Donald Trump wants to catch up again – but the audience is missing

Washington In the end, the US President’s campaign appearance in Tulsa in Oklahoma will perhaps remember this moment in particular: Donald Trump takes the glass of water in front of him at the lectern with his right hand, leads it to his mouth with one hand, drinks one Swallow and fling the glass triumphantly to the side. The crowd cheers.

With the gesture, Trump wants to refute what hardly anyone seriously believes anyway: that the president has Parkinson’s disease. The strange rumor had come up after Trump used both hands to bring his glass to his mouth in a speech at the Westpoint Military Academy last week. Previously, he raised his hand to salute 600 times, Trump justifies in Oklahoma, “it was like fitness training, only without weights”.

With his speech early Sunday morning in Germany, Trump wants to demonstrate strength and certainty of victory to his followers. The early return to the live election campaign after almost four months of corona break is an important building block in Trump’s campaign strategy.

The main aim is to get your own supporters to the ballot boxes as completely as possible in the presidential election on November 3. Trump wants to catch up in the polls.

But the Oklahoma show of optimism has at best been half successful. Many seats in the upper ranks of the 19,000-seat hall remain empty. A second stage in front of the hall, on which Trump wanted to speak to all fans who could not find a place inside, will be dismantled shortly before the event begins.

Outsiders only

Was it fear of contagion that frightened the audience away? In the hall there was neither a mask requirement nor a minimum distance. Anyone wishing to enter had to sign in advance that they would release the organizers from any liability for a possible corona infection. Or is there concern about leftist counter-demonstrators who blame the Republicans for the many empty rows?

Empty ranks when performing

Many seats in the upper ranks of the 19,000-seat hall remain empty.

(Photo: Reuters)

Trump is not used to a lack of interest in his performances. Halls and stadiums, packed with cheering fans, were among his trademarks. It was until the beginning of March that the corona virus paralyzed public life in the United States. The more the economy slumped, the lower Donald Trump’s polls dropped.

Just when the pandemic seemed to be over, the next crisis followed: White police officers killed the defenseless African American George Floyd in Minneapolis. The United States has experienced the worst unrest since the early 1990s. Instead of resolving the conflict, Trump continued to fuel him with research on law and order sayings on Twitter and controversial police operations in front of the White House.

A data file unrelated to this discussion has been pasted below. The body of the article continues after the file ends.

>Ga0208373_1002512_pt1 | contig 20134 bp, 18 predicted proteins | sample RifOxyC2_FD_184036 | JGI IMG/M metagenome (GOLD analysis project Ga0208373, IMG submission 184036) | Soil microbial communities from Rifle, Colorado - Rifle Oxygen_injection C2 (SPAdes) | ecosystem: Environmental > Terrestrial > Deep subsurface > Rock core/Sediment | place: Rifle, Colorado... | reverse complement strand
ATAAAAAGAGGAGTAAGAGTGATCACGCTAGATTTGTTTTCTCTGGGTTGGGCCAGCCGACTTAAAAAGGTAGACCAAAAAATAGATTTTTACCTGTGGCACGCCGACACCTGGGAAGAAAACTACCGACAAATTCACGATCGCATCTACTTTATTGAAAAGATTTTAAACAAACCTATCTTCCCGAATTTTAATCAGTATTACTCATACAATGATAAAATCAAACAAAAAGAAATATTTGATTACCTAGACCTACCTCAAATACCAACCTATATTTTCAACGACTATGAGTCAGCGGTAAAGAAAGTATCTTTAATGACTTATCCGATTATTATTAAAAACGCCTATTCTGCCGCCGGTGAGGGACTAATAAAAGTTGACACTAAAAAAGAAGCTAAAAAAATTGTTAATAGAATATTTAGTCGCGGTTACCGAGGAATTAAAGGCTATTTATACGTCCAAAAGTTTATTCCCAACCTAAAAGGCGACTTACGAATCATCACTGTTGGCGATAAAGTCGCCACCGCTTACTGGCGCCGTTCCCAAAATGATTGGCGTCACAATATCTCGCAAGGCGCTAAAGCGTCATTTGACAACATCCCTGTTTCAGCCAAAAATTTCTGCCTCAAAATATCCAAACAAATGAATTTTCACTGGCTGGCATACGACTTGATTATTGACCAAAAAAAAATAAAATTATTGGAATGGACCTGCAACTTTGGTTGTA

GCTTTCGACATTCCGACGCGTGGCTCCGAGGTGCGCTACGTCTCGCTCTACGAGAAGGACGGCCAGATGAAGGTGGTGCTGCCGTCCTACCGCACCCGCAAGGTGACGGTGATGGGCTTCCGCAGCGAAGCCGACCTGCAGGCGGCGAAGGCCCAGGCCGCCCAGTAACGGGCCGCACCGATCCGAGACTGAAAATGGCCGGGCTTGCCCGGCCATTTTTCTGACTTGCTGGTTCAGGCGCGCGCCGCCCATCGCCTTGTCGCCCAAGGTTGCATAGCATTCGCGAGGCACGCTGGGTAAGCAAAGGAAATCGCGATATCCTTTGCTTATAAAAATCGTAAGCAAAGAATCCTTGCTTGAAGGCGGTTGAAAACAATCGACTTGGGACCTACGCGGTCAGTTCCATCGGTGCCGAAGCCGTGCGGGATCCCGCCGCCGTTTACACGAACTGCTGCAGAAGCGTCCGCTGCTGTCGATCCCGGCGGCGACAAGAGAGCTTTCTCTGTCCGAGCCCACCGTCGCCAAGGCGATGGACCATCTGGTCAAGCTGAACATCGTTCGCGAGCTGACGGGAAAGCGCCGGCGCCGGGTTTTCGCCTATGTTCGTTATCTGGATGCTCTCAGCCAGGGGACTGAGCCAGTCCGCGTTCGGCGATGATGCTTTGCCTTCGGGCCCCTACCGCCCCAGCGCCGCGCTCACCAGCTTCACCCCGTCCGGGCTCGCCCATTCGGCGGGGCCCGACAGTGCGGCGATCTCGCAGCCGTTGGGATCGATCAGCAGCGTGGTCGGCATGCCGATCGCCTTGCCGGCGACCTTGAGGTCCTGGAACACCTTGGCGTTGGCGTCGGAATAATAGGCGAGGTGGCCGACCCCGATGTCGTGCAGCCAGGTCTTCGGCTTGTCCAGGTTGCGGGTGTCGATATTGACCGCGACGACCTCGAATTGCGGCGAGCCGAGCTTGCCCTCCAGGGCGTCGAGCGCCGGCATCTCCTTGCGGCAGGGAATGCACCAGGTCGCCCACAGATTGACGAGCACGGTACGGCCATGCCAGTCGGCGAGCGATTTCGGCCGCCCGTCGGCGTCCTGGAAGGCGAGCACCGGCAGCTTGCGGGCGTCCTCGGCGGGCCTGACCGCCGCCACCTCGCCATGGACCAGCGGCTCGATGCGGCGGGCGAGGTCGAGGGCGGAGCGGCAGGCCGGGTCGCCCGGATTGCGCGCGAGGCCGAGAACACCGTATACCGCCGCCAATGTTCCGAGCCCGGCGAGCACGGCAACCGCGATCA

Trump’s deficit to his democratic challenger Joe Biden is now 12 percent, according to a conservative news channel “Fox News”. As of April 8, Fox News had predicted a tie. From favorites, Trump has become an outsider in the presidential race.

If Christopher Wlezien is asked about an incumbent president who has caught up a similarly high deficit a few months before the election, no one can think of it, even after a long time considering it. Wlezien is a professor at the University of Texas at Austin, specializing in US presidential elections. He estimates the likelihood that Trump will still be able to defend the White House on November 3 “at 20 to 25 percent”.

Criticism of Germany

Trump, however, gives the impression in Oklahoma that he does not give anything to the lousy poll values. “The silent majority is bigger than ever,” he calls into the crowd. Trump portrays the United States as a country full of upright citizens surrounded by opponents.

The Germans also get their share: “We should protect Germany from Russia,” Trump says with applause. “But Germany is paying Russia billions of dollars for energy” from a “brand new pipeline”. Trump has long criticized that Germany does not meet NATO’s target for defense spending. He also said that clearly to “Angela”, who was also a “charming woman” and a “good negotiator”.

The man who organized the Oklahoma event for Trump is called Brad Parscale. The former college basketball player from Kansas has already led the 2016 election campaign for Donald Trump and is still his campaign manager in 2020. This longevity makes Parscale a rarity in the President’s hire-and-fire environment.

As in 2016, Parscale relies on an unusual campaign strategy. Presidential candidates usually try to reach undecided voters in the middle beyond their own camp. To do this, they send conciliatory messages in the direction of the opposing camp. Such messages are completely absent in Oklahoma.

Trump never mentions George Floyd in Tulsa. Instead, Parscale wants to mobilize its followers as completely as possible to cast their votes. The goal: No Republicans should stay home on November 3rd.

“In order to win, the Republicans must first make sure that they have their bases behind them and secondly try to damage Biden’s credibility,” analyzes political scientist Wlezien.

The Trump supporters group only makes up around 40 percent of those eligible to vote. But that could be enough for a majority if enough potential Democratic voters stay at home.

In order to achieve this, the 74-year-old Trump caricatures his 77-year-old opponent Joe Biden on almost every occasion as an underdeveloped socialist who is underdeveloped. After Trump extensively praised his own excellent health in Tulsa, the decisive sentence follows: “But one thing is certain – there is definitely something wrong with Biden.” And his fans cheer again.

More: The fact that Trump violates established election laws does not mean that he acts rashly, says Handelsblatt correspondent Christian Rickens.

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